Life coaching is both an art and a science. The tools, techniques and methods life coaches use are crafted through ongoing training, experience and reflection, making the results very different coach by coach. However, the basics of a life coaching session – its length, location, structure and overarching principles are typically universal.
In this life coaching session 101 guide, I’ve put together a list of key qualities so you know what to expect from a life coaching session, whoever you work with.
Coaches follow a set of principles
Most coaching training programs and professional coaching bodies have a code of ethics that govern the way life coaches practise.
Confidential – What goes on in the coaching room, stays in the coaching room. That is, unless what’s shared is illegal or commands a duty of care from the coach
Answers are from the client, not the coach – The client (in almost all cases) has the knowledge, resources and skill to help themselves move forward. The coach is not the expert in the clients’ life and the answers they give may be unsuitable due unknown factors or experience. If the client asks, the coach may choose to share their experience, but usually only when asked
Safe space – Following the same rules as the confidentiality of sessions, the client should feel comfortable to share whatever they need to, knowing they will not be judged
The client is not broken– In coaching the clients’ current experience doesn’t mean they are bad, just that their way of thinking is probably not serving them as well as it could be
Taking notes – Most coaches will take some notes during the session, as prompts, reminders or to reflect the clients’ words back to them, when the right moment occurs
Life coaching sessions take place face-to-face or online
The choice of where to hold sessions depends on a few factors, such as where the client lives, the coach’s preference and the time of day when the coaching happens. Previously there was a heavy bias to face-to-face coaching, but today, as with much of life, it is happening more and more online via video calling tools and social media sites. Remote coaching takes away travelling time, so is often a more convenient way to fit coaching into our schedules.
Face to face life coaching session locations:
The life coach’s office – at home or work
A public place – restaurant, café, pub or park
Walking coaching – Taking coaching to the great outdoors and getting into nature at the same time
Remote coaching options:
Voice call – Where a client (or coach) is camera shy or doesn’t have a great internet connection, a voice call session works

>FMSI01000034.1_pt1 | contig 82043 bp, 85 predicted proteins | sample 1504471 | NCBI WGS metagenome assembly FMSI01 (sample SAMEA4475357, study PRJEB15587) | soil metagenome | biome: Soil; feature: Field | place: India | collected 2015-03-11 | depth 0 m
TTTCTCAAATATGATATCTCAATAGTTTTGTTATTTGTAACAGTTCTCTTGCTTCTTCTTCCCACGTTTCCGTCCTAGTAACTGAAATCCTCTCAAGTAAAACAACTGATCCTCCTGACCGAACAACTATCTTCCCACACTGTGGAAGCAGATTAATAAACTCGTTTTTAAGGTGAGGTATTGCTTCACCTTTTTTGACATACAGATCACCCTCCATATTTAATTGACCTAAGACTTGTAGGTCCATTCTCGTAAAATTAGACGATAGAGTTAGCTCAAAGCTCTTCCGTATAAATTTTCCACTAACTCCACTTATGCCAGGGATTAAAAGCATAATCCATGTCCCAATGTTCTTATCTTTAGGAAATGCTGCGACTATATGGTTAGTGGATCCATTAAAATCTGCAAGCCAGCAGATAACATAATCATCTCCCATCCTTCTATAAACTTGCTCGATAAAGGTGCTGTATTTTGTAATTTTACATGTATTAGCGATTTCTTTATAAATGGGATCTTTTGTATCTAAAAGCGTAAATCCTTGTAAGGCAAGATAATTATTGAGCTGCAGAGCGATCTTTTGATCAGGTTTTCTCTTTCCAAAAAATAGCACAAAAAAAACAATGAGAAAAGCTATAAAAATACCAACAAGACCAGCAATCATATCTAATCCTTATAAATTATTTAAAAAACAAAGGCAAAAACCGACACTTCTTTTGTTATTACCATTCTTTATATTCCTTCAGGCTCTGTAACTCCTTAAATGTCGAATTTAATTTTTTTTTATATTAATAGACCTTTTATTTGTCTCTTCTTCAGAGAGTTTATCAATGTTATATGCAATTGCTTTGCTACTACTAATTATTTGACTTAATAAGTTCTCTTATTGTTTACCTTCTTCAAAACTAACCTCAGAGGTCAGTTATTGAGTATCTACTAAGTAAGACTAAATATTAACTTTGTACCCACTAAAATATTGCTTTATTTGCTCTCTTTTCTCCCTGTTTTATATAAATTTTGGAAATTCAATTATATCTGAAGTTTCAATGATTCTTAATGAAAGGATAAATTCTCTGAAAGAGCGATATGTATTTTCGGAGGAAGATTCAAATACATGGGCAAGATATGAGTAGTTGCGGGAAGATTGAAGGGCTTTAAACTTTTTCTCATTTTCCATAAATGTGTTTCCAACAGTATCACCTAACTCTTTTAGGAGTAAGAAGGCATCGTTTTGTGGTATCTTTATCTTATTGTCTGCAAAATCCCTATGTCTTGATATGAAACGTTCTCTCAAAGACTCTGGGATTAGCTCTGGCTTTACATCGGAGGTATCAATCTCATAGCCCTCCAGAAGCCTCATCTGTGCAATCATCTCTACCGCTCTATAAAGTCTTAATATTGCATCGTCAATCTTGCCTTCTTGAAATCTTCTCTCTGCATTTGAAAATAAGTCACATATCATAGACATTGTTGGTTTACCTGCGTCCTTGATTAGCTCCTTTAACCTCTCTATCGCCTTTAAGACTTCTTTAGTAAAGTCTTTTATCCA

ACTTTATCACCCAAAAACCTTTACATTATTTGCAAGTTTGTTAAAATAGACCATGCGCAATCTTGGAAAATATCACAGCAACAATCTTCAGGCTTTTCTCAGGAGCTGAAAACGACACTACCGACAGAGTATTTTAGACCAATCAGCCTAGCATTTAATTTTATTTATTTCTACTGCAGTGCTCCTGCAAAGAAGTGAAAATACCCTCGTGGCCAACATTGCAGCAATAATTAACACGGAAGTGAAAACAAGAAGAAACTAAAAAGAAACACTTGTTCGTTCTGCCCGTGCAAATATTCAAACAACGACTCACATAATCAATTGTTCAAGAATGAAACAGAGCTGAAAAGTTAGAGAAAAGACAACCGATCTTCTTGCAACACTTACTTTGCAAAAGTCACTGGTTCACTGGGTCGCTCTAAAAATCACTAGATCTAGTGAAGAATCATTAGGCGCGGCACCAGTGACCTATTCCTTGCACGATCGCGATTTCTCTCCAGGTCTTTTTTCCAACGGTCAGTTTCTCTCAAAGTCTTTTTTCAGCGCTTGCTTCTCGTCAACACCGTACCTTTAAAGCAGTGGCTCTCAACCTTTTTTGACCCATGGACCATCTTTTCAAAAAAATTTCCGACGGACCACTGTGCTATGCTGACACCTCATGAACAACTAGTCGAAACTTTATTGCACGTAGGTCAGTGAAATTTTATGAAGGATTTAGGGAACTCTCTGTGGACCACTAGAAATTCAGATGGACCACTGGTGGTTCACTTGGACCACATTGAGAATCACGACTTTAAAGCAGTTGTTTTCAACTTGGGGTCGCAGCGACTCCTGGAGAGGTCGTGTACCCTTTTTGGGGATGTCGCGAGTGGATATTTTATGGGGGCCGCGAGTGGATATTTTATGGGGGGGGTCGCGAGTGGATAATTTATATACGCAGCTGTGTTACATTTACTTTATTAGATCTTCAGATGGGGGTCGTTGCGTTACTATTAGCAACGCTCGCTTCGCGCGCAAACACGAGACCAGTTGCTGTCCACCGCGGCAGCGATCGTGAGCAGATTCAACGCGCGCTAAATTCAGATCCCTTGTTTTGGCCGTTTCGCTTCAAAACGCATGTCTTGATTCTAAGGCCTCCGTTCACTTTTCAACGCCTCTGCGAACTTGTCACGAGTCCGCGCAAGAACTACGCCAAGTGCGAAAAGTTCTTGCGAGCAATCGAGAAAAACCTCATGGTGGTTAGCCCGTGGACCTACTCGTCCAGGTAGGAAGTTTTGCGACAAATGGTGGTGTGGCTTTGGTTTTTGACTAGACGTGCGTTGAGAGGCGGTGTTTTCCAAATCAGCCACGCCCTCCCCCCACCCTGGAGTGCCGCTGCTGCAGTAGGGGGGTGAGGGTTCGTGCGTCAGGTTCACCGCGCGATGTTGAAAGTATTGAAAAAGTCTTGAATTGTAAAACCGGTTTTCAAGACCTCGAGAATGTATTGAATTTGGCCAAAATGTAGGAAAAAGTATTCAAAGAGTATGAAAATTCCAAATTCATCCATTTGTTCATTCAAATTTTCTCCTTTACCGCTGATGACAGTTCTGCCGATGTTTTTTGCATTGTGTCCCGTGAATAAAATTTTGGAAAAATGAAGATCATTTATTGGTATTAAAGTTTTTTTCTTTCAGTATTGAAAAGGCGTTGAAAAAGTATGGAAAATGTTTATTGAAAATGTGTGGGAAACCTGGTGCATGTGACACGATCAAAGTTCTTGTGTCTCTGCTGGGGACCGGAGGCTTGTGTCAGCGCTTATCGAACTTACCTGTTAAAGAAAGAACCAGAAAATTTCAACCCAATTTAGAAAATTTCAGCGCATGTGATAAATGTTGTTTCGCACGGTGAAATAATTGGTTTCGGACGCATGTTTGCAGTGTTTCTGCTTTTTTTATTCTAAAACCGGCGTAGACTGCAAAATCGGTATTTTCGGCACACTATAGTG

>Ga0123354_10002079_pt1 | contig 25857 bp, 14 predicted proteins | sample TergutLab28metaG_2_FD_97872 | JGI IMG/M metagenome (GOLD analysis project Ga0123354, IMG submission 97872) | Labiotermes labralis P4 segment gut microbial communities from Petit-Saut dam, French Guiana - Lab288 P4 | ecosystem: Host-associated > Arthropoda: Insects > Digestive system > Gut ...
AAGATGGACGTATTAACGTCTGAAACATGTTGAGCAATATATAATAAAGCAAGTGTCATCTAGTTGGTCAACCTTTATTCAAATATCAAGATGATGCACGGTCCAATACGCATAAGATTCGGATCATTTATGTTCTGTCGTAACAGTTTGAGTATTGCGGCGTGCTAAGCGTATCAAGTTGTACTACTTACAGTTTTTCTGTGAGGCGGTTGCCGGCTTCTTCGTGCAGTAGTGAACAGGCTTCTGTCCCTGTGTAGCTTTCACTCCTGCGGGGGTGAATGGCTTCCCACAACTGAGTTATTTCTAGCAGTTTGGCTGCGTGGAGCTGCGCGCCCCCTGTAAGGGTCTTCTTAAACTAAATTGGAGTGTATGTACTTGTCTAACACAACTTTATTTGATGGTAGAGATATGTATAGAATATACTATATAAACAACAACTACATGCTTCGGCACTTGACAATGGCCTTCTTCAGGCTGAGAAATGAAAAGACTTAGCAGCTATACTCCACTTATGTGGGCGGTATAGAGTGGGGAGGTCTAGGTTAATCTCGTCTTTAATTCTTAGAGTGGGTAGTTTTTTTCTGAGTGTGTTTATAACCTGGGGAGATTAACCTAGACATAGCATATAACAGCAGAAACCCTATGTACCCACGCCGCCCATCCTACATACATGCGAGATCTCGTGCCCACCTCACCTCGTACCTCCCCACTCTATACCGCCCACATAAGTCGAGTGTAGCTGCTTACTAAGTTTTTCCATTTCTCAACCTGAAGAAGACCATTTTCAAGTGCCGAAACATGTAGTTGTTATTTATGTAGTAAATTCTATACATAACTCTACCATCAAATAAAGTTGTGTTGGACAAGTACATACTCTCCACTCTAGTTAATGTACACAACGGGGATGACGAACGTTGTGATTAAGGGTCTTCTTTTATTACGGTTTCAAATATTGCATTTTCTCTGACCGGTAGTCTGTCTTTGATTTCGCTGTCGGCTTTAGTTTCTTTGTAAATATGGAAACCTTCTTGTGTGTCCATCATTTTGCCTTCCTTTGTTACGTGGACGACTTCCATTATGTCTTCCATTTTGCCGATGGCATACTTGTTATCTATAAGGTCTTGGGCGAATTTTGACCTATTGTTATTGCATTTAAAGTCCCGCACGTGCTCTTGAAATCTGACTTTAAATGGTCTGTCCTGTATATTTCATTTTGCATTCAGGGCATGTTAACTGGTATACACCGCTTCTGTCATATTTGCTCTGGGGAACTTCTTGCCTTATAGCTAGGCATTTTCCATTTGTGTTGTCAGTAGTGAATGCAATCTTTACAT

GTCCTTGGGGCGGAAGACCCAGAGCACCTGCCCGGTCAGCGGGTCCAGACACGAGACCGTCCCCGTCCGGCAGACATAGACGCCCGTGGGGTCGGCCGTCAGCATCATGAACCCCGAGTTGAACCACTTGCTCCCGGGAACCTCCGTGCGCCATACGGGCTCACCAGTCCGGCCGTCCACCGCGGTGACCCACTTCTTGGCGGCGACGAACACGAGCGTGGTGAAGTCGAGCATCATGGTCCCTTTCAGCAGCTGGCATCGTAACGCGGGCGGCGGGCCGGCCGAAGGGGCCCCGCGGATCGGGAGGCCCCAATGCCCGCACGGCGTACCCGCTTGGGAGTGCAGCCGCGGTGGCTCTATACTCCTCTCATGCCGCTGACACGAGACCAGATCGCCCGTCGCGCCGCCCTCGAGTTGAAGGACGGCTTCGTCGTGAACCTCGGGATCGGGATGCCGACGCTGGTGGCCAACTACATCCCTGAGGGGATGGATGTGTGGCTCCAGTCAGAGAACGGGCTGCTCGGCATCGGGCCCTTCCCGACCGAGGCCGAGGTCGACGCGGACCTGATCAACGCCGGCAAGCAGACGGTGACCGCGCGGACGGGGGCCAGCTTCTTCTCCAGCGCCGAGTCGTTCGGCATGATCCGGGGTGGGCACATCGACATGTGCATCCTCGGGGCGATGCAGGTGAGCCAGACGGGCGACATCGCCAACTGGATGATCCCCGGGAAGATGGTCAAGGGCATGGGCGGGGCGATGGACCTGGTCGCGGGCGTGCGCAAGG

Online video call – More and more platforms offer video calling, great for life coaching sessions due to convenience. The most popular options are: Skype / Zoom / Whatsapp / Facebook messenger - video
Instant messaging – If committing an hour chunk of time is not possible, a new trend emerging is coaching via SMS or rich message such as Whatsapp, Facebook Messenger or iMessage. In these “sessions” a coach will post a question and the client responds in his or her own time. The dialogue can be time boxed or continue indefinitely.
It usually lasts for about 60 minutes
Typically a life coach will book out their time in 1 hour increments, as such most sessions last this long. Intensive life coaching programs and some kick off sessions, can last anything from 90 minutes to a full day, and are usually designed around a specific topic or transition such as changing career or finding your purpose.
If a client and coach have an enduring relationship, they may also offer mini “top-up” or accountability sessions for 30 minutes to check in on progress, reigniting the clients’ motivation and focus on their desired outcomes.
It has a start, middle and end
Life coaching sessions have regular structures similar to any type of meeting held across the world, the people open up conversation, the aims of the session are shared, the session tries to achieve those aims, and at the end of the meeting there will be a review to see if the aims were met and to share any other findings.
Opening – The coach & client greet each other, sort logistics and technology, and get to work
Beginning – The coach will ask the client to define an outcome for their session, this can be completely new, or a continuation of a previous session’s goal
Middle – Depending on the chosen goal, the coach may start with open questioning or choose a relevant tool or technique to move the session on. One key tool in any life coach’s casebook is silence. This silent space gives a client thinking and processing time, which can be very powerful.
End – Near the end of a session (and often throughout) the coach will check in to see the progress the client feels they’ve made towards their outcome. They may also offer (or ask the client to share) a summary of the discussion, any key actions, themes or revelations taken from the session.
If you’d like to find out more about what to expect from a life coaching session by experiencing one with me, book yourself onto a free 30-minute introduction to life coaching online calls.